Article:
Lansing — Legislative term limits are a "failed social experiment” in Michigan, Senate Majority Leader Arlan Meekhof said Monday, arguing the state can “do better” than a policy that forces turnover in the Legislature.
The West Olive Republican blasted Michigan term limits during a Lansing summit on fiscal stability, suggesting the rules discourage long-term planning and prudent decision making at the state Capitol.
“Giving people a longer term limit I think says that when you make the decision, you'll be there long enough to see the effects of that decision,” Meekhof told reporters after the event. “Now, most people aren't here long enough... so they can kind of wipe their hands of it.”
Term limits, as approved by Michigan voters in 1992, are baked into the state Constitution. Legislators are allowed to serve three two-year terms in the House for a total of six years and two four-year terms in the Senate. Combined, they can serve up to 14 years if elected to both chambers.
Meekhof is bumping up against that cap and will be forced out of office at the end of 2018, but he said he is not interested in changing the rules for himself, suggesting any policy change he may pursue would only affect future legislators.
His predecessor, former Senate Majority Leader Randy Richardville, R-Monroe, also sharply criticized term limits during his final term in Lansing and introduced a resolution for a constitutional amendment to extend them.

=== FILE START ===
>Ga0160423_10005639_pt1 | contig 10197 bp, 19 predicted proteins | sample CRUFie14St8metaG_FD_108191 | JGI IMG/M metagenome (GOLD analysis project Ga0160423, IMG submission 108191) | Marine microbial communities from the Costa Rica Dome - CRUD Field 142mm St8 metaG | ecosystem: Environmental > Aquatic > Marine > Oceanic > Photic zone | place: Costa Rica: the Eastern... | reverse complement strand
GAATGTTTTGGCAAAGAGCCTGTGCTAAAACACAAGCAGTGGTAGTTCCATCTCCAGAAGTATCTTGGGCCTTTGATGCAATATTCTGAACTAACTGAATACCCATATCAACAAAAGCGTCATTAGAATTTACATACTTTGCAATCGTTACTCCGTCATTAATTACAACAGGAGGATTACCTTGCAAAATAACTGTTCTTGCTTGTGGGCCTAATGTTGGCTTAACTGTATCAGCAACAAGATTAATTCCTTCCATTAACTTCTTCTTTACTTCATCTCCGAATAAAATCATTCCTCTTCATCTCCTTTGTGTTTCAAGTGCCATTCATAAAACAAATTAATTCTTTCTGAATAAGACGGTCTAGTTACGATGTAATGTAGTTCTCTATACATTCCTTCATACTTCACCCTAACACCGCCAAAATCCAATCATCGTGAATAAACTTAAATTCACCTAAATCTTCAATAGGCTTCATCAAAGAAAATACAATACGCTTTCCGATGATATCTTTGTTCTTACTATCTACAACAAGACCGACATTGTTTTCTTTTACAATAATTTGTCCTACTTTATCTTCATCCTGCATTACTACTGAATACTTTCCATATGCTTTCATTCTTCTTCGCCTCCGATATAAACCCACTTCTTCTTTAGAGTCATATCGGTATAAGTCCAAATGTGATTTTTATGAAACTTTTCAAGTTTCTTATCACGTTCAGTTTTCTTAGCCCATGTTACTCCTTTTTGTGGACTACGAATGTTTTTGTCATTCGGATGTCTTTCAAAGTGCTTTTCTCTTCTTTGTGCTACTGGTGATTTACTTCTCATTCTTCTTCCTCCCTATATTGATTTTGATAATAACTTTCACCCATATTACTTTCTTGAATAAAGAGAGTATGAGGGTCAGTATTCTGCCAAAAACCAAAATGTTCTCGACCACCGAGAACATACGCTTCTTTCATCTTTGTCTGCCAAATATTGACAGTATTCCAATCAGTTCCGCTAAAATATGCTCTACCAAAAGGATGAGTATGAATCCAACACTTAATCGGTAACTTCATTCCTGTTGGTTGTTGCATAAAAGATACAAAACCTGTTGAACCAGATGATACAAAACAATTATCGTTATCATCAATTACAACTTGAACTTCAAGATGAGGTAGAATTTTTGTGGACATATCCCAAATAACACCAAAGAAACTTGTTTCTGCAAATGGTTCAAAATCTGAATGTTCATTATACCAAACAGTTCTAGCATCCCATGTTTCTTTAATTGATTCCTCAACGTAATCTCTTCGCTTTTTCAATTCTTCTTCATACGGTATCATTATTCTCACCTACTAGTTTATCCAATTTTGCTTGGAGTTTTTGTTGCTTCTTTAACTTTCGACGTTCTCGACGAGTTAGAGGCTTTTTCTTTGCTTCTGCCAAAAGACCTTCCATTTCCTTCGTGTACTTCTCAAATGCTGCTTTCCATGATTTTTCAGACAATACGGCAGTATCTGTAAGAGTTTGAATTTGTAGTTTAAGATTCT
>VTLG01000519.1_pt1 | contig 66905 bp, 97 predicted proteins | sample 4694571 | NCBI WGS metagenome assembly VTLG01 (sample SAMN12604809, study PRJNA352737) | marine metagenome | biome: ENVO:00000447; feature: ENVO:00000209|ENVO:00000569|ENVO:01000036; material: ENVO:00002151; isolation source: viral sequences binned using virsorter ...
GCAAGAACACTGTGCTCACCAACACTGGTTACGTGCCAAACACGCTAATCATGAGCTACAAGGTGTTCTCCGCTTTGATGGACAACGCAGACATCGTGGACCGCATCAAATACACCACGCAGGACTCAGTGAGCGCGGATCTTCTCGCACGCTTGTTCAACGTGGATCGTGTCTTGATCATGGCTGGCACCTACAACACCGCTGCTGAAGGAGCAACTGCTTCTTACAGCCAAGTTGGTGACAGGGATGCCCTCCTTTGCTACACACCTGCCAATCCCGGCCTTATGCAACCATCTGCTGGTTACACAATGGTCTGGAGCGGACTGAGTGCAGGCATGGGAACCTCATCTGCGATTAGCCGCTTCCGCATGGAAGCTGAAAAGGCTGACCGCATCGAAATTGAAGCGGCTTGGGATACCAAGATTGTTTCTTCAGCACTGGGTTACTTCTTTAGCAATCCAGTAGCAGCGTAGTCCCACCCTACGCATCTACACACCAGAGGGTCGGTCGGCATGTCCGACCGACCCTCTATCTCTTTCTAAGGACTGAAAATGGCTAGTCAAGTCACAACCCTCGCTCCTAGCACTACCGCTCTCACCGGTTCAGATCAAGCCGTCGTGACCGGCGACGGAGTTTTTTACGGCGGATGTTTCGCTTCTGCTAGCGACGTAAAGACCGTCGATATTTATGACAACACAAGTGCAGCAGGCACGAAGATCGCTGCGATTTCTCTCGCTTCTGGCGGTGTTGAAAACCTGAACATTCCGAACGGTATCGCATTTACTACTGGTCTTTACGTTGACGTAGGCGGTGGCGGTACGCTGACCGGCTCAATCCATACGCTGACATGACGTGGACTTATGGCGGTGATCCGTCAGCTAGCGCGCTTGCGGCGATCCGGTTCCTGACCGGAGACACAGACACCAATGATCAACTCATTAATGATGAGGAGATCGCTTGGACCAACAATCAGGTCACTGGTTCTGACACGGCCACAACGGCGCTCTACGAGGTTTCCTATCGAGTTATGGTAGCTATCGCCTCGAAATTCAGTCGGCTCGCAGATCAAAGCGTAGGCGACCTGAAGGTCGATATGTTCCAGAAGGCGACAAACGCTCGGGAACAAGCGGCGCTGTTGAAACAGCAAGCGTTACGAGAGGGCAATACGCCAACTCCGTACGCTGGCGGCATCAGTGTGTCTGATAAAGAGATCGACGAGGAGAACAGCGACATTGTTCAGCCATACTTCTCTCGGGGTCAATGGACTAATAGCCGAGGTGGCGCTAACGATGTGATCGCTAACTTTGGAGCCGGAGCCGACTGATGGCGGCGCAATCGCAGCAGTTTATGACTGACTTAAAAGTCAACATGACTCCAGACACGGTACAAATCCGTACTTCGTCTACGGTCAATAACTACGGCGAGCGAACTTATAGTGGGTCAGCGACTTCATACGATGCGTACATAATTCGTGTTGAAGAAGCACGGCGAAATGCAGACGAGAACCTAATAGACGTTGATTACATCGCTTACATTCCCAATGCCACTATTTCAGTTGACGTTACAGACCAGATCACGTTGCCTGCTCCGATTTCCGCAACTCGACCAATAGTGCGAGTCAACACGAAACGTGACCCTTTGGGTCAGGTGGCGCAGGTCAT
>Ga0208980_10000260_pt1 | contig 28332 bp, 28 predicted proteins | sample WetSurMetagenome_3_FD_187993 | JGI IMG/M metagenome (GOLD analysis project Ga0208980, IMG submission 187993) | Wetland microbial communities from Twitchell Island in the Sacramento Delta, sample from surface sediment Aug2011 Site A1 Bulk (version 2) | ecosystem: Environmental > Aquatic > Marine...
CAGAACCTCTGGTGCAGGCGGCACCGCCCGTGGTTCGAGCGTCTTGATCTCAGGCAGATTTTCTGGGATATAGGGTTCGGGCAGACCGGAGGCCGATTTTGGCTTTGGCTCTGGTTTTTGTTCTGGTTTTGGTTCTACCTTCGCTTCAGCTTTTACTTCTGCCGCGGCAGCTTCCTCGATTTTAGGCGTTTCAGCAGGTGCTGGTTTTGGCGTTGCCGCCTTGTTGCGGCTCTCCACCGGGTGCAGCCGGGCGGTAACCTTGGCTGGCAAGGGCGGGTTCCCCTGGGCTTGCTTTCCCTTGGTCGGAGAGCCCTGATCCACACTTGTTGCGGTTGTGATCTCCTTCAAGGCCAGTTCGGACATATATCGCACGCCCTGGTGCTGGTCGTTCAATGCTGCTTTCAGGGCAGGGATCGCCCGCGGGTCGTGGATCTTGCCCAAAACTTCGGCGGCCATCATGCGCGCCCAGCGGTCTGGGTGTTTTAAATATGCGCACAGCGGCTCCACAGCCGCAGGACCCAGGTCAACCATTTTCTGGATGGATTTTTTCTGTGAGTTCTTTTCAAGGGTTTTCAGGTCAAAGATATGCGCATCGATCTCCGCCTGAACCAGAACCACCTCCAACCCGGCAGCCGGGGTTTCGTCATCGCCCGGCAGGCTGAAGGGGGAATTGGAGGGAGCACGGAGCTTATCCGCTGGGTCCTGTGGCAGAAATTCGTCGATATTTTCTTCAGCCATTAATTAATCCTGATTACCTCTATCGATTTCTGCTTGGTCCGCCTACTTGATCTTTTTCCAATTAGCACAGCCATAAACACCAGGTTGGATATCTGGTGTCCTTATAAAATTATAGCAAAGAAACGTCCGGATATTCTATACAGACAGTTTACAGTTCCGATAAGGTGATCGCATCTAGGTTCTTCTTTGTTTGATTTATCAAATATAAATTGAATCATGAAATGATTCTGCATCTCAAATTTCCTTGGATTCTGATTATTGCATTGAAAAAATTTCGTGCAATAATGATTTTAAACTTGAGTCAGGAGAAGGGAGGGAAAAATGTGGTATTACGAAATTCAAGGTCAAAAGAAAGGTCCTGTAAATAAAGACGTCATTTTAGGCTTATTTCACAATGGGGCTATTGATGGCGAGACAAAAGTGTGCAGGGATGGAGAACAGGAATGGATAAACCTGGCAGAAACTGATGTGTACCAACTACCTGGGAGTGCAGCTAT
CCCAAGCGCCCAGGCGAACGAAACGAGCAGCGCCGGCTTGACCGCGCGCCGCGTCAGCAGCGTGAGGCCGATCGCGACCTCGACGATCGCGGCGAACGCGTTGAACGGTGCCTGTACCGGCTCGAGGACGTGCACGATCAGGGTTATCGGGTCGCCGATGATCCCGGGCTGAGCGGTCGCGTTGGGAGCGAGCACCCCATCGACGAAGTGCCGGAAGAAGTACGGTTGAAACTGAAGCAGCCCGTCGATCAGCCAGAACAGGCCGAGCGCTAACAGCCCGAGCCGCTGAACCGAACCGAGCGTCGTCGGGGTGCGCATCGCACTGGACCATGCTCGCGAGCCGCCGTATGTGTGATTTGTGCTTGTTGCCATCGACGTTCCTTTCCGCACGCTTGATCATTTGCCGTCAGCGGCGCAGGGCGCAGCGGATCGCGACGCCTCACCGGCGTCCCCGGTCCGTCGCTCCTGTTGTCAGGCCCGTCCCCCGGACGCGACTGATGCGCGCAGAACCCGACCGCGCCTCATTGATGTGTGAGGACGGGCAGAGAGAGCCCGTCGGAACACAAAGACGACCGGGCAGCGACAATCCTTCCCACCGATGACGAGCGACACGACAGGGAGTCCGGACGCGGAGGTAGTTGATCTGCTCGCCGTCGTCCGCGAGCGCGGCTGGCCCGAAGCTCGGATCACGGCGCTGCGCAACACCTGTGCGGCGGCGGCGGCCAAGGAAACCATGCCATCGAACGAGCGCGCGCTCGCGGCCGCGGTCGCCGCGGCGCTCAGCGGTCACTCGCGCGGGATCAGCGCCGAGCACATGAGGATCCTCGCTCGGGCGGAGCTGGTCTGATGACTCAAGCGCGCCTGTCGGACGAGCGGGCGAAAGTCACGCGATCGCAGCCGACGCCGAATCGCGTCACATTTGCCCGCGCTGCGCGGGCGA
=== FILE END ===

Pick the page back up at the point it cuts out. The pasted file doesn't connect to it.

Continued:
Three years later, Meekhof said he just wants to “start the discussion” about potential changes. He isn’t proposing any legislation, noting term limit reforms would require voter approval or a legally binding court decision.
“If you had a $55 billion company and told investors every six years you're going to bring in new people that haven’t done this very much, how likely are people to invest in that business?” Meekhof said, comparing state government to the private sector. “It's very uncertain.”
State Sen. Curtis Hertel Jr., D-Meridian Township, agreed with Meekhof that term limits “don't work” and suggested they may be contributing to what he called “dysfunctional government” in Lansing.
But he acknowledged that lifting or extending term limits would be a tough sell with the public. Roughly 59 percent of voters approved the limits in 1992.
“It’s a difficult argument,” Hertel said. “I think the hardest part of the argument, to be honest with you, is the idea that this Legislature is so bad we need to give them longer time to actually learn how to be a legislator.”